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August 19, 2014 | 03:10 PM
WALWORTH — After two hours of testimony Monday night, the Walworth Plan Commission said Jon’s Auto had violated its conditional use permit. At the end of the meeting, the commission agreed to delay making an amendment to the permit until the September meeting.

The hearing was scheduled after residents near the business complained about the number of cars in the parking lot and lack of landscaping. The commission is allowed to revoke or amend a permit if it finds that the complaints against a business are valid.

Business owner Juan Colin, building owner Jack Kozar and neighborhood residents testified, after being sworn in by a court reporter. After the testimonies, the commission agreed that Jon’s Auto had violated the conditional use permit set in November 2011, which limited vehicle parking around the building.

The commission agreed to delay further discussion on finding “reasonable modifications” to the conditional use permit until the next meeting, Sept. 15. They asked Kozar, attorney Tony Coletti and Colin to present suggestions for an amended permit.

Colin rents half of the building at 112 Knoll Road from Kozar. He’s occupied the space for three years, but residents say it’s too successful for the space.

Village President and Plan Commission Chairman David Rasmussen said Colin’s business is outgrowing the location.

“I think you’re going to have to start looking (for another business location),” Rasmussen said.

The testimony

Village Trustee Rick Novak submitted a complaint form to Donna Schut, village clerk/treasurer, on July 22. He spoke briefly during the hearing Aug. 18.

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Novak said there were dead trees on the property that weren’t taken care of, the fence surrounding the side parking lot was falling apart and more than the allowed cars were parked at the business overnight.

Novak gave a petition to the commission, which he said had signatures of residents around the business.

Kozar objected to the petition, saying he and his attorney hadn’t heard about the petition prior to the hearing and didn’t have time to review it. Kozar also said residents had two months prior to the hearing to file complaints with the village.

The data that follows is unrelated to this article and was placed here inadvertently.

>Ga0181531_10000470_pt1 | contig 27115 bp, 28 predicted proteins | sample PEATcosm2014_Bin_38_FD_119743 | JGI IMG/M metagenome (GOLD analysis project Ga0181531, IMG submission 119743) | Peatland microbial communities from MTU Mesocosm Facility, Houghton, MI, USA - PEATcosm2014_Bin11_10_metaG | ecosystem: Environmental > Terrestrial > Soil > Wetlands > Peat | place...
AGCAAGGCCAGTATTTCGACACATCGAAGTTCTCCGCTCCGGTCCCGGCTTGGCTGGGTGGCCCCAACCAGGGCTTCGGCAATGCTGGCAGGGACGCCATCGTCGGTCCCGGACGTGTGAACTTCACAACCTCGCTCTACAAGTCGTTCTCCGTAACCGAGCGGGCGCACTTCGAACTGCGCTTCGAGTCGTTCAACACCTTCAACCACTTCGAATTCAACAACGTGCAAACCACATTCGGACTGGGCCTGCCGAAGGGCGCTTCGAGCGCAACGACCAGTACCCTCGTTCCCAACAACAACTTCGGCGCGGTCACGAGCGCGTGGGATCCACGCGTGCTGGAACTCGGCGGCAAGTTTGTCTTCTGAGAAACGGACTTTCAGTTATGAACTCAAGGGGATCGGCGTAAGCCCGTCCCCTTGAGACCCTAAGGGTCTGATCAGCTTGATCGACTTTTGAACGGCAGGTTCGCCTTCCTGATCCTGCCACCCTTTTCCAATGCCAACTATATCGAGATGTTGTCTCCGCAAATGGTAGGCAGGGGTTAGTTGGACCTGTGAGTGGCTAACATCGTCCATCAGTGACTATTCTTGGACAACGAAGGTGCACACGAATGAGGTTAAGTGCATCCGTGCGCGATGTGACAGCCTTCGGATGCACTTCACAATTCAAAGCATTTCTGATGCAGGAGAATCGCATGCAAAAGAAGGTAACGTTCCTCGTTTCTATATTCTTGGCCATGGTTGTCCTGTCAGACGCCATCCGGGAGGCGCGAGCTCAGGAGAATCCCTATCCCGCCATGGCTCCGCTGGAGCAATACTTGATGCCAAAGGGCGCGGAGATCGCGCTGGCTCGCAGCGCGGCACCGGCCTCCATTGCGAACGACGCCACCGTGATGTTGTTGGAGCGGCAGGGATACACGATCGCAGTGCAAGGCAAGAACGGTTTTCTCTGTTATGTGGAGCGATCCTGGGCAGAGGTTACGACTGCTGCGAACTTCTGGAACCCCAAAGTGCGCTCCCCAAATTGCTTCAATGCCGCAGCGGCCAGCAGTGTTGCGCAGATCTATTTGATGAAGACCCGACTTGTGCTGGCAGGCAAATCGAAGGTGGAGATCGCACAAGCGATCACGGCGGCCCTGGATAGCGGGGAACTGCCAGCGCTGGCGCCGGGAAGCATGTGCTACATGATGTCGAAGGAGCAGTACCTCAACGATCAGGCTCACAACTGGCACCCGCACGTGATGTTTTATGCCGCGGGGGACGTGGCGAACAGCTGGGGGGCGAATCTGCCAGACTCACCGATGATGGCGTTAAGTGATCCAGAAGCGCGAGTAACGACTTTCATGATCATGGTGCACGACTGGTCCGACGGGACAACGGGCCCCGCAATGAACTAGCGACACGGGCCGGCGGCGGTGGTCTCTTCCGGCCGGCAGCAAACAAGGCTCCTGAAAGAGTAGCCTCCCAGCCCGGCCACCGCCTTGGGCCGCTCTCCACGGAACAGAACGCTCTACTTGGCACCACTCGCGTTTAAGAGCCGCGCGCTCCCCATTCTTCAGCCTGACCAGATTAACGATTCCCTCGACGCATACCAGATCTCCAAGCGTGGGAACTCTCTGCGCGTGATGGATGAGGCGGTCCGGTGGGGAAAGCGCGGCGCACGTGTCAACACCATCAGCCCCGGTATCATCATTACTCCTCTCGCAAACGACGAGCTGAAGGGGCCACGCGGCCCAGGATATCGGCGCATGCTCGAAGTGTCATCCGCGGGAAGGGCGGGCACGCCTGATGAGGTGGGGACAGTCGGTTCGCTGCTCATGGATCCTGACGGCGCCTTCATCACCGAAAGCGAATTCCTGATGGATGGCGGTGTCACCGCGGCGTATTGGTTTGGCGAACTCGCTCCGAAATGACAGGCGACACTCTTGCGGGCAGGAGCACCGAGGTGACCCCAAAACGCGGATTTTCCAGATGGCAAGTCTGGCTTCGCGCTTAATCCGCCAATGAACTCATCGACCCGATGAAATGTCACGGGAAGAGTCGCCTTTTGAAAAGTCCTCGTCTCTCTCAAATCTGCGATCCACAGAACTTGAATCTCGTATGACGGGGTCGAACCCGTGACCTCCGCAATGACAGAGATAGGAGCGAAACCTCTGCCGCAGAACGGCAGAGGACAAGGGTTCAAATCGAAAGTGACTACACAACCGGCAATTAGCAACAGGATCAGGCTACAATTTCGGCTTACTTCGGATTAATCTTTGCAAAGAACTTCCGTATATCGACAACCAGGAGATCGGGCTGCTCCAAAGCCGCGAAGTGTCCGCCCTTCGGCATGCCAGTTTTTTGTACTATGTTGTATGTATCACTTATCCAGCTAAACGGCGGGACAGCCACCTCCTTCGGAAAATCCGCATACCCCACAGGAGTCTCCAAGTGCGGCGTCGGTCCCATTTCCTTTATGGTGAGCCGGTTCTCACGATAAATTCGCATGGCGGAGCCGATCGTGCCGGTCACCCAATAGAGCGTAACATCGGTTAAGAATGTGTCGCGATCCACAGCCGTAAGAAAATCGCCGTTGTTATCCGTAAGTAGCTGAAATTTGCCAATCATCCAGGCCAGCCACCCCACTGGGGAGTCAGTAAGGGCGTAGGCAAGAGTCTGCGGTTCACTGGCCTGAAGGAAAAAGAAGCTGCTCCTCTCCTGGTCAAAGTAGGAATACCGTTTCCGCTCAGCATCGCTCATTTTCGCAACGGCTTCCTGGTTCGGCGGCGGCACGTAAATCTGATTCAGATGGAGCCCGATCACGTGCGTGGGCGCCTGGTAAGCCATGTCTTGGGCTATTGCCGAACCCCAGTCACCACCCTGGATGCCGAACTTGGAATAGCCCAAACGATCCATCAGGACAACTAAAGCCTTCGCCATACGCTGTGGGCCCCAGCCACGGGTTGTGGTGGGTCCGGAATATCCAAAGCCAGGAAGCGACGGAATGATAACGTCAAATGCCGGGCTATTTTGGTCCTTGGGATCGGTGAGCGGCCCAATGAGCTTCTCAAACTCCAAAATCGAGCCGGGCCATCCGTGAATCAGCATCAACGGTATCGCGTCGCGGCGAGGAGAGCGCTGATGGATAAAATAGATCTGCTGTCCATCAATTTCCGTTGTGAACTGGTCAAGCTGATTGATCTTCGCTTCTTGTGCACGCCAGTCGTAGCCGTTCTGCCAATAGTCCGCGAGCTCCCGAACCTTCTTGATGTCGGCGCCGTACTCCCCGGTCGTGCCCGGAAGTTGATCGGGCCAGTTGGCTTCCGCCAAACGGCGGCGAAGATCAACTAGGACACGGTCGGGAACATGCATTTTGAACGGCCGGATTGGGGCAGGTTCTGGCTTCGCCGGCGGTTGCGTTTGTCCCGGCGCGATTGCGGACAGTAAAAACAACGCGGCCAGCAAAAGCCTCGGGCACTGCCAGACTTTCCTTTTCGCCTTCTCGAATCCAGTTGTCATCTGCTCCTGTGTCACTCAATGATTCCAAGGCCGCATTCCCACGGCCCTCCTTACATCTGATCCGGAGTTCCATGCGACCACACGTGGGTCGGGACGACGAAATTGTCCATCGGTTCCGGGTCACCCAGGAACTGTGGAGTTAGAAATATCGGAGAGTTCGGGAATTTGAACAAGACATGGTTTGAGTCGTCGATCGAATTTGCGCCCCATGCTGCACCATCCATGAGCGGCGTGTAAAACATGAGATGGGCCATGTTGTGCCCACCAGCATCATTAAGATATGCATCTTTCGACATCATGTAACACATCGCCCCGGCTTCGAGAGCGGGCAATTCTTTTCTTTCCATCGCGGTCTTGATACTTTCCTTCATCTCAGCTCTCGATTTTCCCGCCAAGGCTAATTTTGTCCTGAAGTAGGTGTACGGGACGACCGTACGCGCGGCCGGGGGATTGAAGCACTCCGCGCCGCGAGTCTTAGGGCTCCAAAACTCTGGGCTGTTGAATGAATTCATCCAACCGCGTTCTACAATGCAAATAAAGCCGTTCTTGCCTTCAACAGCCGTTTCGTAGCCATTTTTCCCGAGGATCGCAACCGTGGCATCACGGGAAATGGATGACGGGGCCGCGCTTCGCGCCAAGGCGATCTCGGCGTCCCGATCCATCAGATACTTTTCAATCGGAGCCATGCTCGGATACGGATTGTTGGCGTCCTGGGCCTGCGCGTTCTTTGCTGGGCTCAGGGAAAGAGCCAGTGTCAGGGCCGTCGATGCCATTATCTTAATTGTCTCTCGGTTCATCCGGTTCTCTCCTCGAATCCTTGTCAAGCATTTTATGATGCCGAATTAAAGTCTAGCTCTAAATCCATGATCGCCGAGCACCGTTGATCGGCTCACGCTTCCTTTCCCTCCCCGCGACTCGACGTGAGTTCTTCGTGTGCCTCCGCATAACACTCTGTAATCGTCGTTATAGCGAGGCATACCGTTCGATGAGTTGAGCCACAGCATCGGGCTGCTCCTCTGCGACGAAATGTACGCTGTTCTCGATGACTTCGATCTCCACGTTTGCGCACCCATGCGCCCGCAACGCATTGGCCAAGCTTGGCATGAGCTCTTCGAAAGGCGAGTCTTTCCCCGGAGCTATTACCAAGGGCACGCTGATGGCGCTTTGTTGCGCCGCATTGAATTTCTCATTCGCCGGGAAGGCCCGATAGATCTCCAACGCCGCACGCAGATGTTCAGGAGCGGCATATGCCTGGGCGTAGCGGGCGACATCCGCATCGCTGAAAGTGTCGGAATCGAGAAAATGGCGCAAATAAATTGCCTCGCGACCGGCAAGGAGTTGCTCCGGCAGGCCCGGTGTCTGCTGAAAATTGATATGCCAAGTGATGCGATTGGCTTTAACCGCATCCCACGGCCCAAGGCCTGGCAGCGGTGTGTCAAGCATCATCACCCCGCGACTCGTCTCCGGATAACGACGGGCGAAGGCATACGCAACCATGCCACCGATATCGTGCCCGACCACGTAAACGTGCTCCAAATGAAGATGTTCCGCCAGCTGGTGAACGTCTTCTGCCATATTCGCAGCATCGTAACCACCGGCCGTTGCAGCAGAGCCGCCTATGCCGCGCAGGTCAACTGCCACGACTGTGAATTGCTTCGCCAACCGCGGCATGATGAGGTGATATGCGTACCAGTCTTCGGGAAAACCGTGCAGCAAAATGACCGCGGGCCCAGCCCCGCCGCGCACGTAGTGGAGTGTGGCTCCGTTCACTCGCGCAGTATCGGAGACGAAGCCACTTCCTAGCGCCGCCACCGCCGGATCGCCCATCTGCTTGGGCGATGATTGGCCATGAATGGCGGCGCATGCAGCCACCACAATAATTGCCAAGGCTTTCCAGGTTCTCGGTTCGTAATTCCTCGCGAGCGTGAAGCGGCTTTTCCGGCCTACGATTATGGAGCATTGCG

Rasmussen said the commission wasn’t going to weigh the petition more than other arguments given during the hearing.

The petition had signatures dated from the first two weeks of August.

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Novak first said the petition had been turned in three weeks ago, then he said he had turned it in the day after the last signature on the petition.

Diana and Michael Bromeland also spoke, sharing most of what they’d submitted in a complaint form to the village earlier this summer.

The Bromelands said they frequently saw more cars than allowed by the permit parked in the front parking lot of Jon’s Auto.

Diana Bromeland said she wanted to keep the street the way it was, not add to traffic.

Colin also spoke to defend his business.

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“I have over 30 letters from neighbors supporting me and my business,” he said.

“I’m not here to make anyone mad, I’m just trying to make a living.”

Colin said residents living near his business keep complaining, though he’s done everything he can to make them happy.

“I’ve been doing landscaping,” he said. “I’ve done everything they wanted.”

Kozar said he hadn’t heard any complaints about the property until the last plan commission meeting.

He said he gave his cell phone number to the residents around the business when it opened, and he asked them to call him if they had any problems.

“I still have the same number,” he said, giving it out to the audience. “I’m happy to remedy any issues. I need to know about them to do something though.”

Kozar said he doesn’t hear any complaints about the 12-unit apartment building across the street.

“They often have cars up on blocks over there,” he said.

Final arguments

Coletti said there was no basis for revoking the conditional use permit.

“The suggestion is that because his business is thriving, we should restrict him,” Coletti said. “This lot is zoned commercially. It’s near Highway 14.”

Commissioner Laurie Larson said she had driven by the business earlier in the day, and the landscaping looked much better than earlier in the summer.

Though changes have been made, the commission still agreed that Jon’s Auto had violated the parking limit amendments set in the conditional use permit. Five of the six present commissioners agreed with the violation. John Bromfield, the newest commission, abstained, saying he was too new on the commissioner to decide something of this nature.

Because of the agreement on the violation, the commission is allowed to revoke or amend the permit.

The commission requested Kozar and Colin bring parking plans to the next meeting, and the commission would discuss amendments in September.

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